people were universally warm, friendly and hospitable. At
that point, life was going along as usual: People were getting
married, dancing and singing in the streets, schoolchildren
were going to school, life was pretty ordinary.”
Late Than Never
the U.S. military invasion of Iraq a little more than two
weeks old, the Albany Common Council will consider, on April
7, a nonbinding resolution expressing the city’s desire to
bring the U.S. military campaign in the Middle East to a close.
Alderwoman Carolyn McLaughlin (Ward 2) is sponsoring the resolution,
an amended version of one she and a number of citizens were
working on prior to the beginning of U.S bombing in Iraq.
revised the resolution to point out the fact that we are against
the war continuing,” McLaughlin said. “We are also acknowledging
the sacrifice that the troops and their families are making.
By no means are we saying that we don’t support the troops;
we do that wholeheartedly.”
Albany would join a list of more than 160 counties, towns
and cities nationwide that have passed similar resolutions.
Those include Ithaca, New Paltz, Syracuse and New York City
in our state.
is the issue of our day, and I think it is the duty of citizens
to debate the issues of the day and take a stand on them,”
said Anita Thayer, a local civil-rights attorney who has pushed
for the city to adopt an antiwar resolution. “Hopefully, public
expression of this kind of sentiment will bring an end to
the war and bring the troops home.”
But Common Council President Helen Desfosses wondered how
the council would handle the resolution, since the war has
kind of effect will this have on the passage of such a resolution?”
wondered Desfosses. “People are going to be very concerned
about sounding supportive and respectful for the contribution
of American troops, and people on the council mirror the spectrum
of public opinion.”
McLaughlin pointed out that the resolution contains language
specifically addressing the contributions of U.S. military
servicemen, while considering the war’s effects on the people
war is having a devastating effect on the Iraqi people,” McLaughlin
emphasized. “Even though we are not targeting them, when you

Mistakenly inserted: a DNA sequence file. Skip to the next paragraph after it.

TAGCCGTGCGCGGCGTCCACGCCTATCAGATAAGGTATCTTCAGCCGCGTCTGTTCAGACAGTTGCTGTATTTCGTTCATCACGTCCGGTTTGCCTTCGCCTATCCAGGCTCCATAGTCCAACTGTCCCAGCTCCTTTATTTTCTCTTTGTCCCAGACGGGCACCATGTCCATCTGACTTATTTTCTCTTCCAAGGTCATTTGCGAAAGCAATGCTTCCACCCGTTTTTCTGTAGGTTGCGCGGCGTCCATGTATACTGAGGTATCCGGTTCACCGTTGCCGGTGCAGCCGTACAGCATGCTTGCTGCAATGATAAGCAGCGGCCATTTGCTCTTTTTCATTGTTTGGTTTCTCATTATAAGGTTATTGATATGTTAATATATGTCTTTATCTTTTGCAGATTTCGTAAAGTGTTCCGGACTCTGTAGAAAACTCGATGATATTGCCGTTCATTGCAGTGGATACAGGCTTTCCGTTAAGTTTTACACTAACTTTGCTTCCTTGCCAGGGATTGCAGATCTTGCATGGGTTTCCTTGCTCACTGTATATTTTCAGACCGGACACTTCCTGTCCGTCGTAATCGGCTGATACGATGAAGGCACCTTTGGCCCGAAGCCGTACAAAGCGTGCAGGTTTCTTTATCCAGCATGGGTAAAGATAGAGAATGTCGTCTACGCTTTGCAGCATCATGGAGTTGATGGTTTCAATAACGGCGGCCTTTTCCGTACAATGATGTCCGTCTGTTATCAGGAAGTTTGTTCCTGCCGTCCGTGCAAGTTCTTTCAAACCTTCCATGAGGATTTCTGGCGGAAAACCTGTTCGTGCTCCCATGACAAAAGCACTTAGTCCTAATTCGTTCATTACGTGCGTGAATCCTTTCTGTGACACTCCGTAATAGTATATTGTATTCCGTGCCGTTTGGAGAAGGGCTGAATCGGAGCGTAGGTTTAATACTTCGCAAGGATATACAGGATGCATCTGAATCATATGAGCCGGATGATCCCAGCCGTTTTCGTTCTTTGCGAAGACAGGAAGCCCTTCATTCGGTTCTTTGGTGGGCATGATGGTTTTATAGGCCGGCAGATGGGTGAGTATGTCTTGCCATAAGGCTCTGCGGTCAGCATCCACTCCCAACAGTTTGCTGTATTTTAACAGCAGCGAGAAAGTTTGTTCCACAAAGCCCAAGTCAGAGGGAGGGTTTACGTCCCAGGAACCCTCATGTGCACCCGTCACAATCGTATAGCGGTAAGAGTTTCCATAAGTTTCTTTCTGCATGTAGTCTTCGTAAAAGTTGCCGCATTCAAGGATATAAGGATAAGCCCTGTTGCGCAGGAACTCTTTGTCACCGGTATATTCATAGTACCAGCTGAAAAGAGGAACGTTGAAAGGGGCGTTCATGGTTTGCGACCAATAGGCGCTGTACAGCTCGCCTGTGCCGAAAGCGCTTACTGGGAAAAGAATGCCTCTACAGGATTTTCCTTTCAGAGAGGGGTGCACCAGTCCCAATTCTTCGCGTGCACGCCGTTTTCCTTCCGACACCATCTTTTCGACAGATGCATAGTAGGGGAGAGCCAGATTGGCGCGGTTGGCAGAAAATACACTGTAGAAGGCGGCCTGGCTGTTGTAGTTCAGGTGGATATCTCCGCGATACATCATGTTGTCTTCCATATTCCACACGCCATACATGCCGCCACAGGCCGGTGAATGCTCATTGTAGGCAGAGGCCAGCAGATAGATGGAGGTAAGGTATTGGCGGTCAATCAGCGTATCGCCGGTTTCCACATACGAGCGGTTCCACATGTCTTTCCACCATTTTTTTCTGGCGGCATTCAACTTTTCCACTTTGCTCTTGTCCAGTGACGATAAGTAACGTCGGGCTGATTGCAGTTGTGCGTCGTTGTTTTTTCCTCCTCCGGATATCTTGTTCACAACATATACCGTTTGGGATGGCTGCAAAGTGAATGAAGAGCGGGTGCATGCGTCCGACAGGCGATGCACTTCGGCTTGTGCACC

have bombs dropping all over the place, you can’t help but
be affected by it.”
McLaughlin’s resolution will be presented to the Common Council
at its next meeting, at 7 PM on Monday (April 7) in the council
chambers on the second floor of City Hall, 24 Eagle St. in
Albany. A public comment period will be the first item on
city of Albany hosted one of five national public hearings
regarding proposed changes to the Clean Air Act at the
Marriott on Monday. Groups including Environmental Advocates
of New York and the American Lung Association, along
with New York state Attorney General Eliot Spitzer,
spoke out against the proposed changes. An organized
rally took place outside. The Environmental Protection
Agency sought public comment and information on the
proposed changes that many say will create more opportunities
for polluters to evade regulation. The EPA has extended
the public comment period until May 2. Learn how to
comment: Check out http://www.epa.gov/air/nsr-review/comment.html.
the theme from Rocky bouncing off the walls of
the Empire State Plaza, upwards of 30,000 New York state
health workers roared as speaker Sheldon Silver (D-Manhattan)
took center stage.
made the wrong choice,” Silver yelled into the microphone,
sending a message to Gov. George E. Pataki about his
proposed $2 billion cuts in health-care programs.
The protest was organized by the Service Employees International
Union and the Greater New York Hospital Association,
an umbrella group for more than 220 hospitals. The message:
Health-care workers do not support the proposed cuts.
Tuesday’s demonstration brought traffic in downtown
Albany to a standstill in what was the largest protest
to converge on the Capitol in more than 20 years.